PLEASANTVILLE, N.Y. Students at Pleasantville High School have taken a fictional sport made popular by wizards and witches and turned it into a reality.
The sport is Quidditch, and for seniors Tom Gilroy and Billy Monahan, it was an athletic way to get more involved at the school.
It is sort of like revenge of the nerds in a way, Gilroy said, who, along with Monahan, created the Quidditch Team at Pleasantville.
Quidditch is the broom-wielding sport played in the hugely popular J.K Rowling Harry Potter novels. A real-life version of the fantasy world sport was developed at Middlebury College in 2005 and has since become popular among many colleges and high schools across the country. The sport is played between two teams with various balls at once and Gilroy describes it as a mixture between rugby, dodgeball and tag.
The two students came up with the idea to start a team at Pleasantville High at the end of last school year and began to organize the club this September.
Monahan said the most difficult part was getting enough students together to play.
It was difficult just getting everybody together after school and getting a block of people to play a full game, Monahan said.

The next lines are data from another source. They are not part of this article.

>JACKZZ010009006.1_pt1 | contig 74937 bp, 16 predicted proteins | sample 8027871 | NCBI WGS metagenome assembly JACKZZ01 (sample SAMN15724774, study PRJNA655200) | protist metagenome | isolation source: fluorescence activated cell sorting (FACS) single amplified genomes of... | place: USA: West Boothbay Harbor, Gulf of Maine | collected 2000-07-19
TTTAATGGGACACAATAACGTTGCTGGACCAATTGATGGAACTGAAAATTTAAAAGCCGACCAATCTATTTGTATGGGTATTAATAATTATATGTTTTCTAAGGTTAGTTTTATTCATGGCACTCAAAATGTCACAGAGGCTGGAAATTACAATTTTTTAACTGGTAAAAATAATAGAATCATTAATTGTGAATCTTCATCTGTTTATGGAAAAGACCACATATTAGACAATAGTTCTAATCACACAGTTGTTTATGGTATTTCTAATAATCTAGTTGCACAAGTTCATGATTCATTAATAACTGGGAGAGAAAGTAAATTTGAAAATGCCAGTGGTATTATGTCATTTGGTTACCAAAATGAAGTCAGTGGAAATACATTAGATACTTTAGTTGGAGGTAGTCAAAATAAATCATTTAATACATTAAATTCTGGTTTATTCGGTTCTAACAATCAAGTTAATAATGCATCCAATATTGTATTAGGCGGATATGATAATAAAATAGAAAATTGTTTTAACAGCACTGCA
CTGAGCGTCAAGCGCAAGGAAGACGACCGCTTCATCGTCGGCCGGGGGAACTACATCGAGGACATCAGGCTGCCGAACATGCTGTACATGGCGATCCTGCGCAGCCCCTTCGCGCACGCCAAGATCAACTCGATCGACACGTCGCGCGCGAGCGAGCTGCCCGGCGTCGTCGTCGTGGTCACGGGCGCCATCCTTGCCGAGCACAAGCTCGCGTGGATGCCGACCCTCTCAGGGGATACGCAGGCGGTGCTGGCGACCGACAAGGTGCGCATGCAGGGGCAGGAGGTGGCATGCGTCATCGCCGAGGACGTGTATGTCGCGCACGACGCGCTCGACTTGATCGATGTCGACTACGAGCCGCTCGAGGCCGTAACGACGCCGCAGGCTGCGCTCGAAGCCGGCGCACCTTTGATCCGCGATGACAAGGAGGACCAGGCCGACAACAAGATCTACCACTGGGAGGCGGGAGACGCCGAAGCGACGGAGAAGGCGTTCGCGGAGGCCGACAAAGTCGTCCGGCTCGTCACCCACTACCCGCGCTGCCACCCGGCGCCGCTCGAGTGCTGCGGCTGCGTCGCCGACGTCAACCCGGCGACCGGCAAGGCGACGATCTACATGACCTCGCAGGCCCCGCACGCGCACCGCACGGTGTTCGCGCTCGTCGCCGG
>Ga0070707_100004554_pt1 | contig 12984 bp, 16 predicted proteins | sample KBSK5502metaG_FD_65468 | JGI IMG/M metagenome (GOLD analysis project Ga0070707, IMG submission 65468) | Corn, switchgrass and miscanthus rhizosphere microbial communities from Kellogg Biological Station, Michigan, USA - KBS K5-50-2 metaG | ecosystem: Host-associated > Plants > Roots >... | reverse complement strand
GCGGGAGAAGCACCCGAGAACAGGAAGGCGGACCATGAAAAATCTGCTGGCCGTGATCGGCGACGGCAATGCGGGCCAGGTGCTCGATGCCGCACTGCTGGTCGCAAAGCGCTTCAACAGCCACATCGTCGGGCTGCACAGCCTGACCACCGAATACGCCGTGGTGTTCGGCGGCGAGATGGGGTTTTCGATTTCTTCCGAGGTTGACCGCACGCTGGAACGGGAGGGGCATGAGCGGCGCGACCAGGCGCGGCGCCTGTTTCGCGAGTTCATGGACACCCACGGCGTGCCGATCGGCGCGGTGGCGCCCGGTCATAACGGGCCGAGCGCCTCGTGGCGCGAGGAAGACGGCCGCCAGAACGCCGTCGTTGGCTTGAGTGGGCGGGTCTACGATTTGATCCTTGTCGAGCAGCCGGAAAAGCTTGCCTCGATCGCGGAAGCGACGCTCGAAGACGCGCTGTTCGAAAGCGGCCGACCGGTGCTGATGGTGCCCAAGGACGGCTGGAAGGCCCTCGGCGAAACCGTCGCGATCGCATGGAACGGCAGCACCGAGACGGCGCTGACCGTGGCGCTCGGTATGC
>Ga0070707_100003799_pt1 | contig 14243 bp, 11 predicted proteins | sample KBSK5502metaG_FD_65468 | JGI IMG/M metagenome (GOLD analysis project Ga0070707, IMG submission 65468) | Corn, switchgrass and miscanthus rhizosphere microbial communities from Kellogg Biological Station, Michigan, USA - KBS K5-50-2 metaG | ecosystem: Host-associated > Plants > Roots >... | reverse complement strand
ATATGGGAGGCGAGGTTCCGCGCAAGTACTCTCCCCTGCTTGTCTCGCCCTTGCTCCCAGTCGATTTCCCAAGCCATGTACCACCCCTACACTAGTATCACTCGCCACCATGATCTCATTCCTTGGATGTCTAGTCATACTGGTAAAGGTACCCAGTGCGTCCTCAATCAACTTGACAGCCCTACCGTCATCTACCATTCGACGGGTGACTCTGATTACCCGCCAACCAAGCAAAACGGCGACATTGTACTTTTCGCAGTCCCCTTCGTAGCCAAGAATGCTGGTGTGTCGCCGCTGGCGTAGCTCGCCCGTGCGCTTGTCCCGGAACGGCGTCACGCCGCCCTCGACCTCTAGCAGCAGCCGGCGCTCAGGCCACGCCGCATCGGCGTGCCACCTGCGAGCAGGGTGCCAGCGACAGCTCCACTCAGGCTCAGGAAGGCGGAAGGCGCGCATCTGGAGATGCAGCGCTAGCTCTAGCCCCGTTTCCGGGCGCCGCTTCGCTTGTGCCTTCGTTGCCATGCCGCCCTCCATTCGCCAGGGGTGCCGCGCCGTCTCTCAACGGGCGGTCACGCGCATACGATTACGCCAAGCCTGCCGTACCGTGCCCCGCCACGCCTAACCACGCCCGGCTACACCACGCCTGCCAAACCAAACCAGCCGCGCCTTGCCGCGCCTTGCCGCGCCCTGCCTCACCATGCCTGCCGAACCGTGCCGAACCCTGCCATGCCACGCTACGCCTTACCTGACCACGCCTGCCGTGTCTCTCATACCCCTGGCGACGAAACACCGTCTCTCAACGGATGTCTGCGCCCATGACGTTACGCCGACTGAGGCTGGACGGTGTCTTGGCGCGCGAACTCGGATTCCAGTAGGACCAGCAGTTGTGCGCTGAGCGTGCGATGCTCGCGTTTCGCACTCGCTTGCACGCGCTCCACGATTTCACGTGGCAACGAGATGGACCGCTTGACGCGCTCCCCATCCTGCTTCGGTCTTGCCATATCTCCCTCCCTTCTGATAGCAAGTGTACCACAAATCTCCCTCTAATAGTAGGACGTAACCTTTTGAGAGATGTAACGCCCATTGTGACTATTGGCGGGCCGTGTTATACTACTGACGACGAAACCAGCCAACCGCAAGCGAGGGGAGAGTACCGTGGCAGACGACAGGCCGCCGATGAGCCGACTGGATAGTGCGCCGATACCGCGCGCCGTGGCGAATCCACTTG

However, the team now features around 25 students made up of boys and girls. The group met regularly throughout the fall and became a recognized after-school group with the supervision of science teacher Maryelisa Blundell, who said she never heard of the sport before Gilroy and Monahan approached her.
They said they needed an advisor and I didnt know what Quidditch was but I knew that they were outstanding kids and whatever they wanted I was willing to help, Blundell said.
Despite being recognized by the school, the club is entirely funded by the students, who purchased jerseys and equipment out of their own pockets. Recently, the group took the time and money to travel to Randalls Island in New York to participate in the Quidditch World Cup, where they placed second in the high school division. It was the first time that the Pleasantville club played a match against other schools.
Other Westchester schools, such as Briarcliff and Scarsdale high schools, also participated. Gilroy and Monahan said they would like to play more often against the area schools, but may face some difficulty in scheduling.
Some of the local schools have been sort of reluctant to play against of us because of how well we played in the tournament, Gilroy said. Which I guess is a good problem to have.
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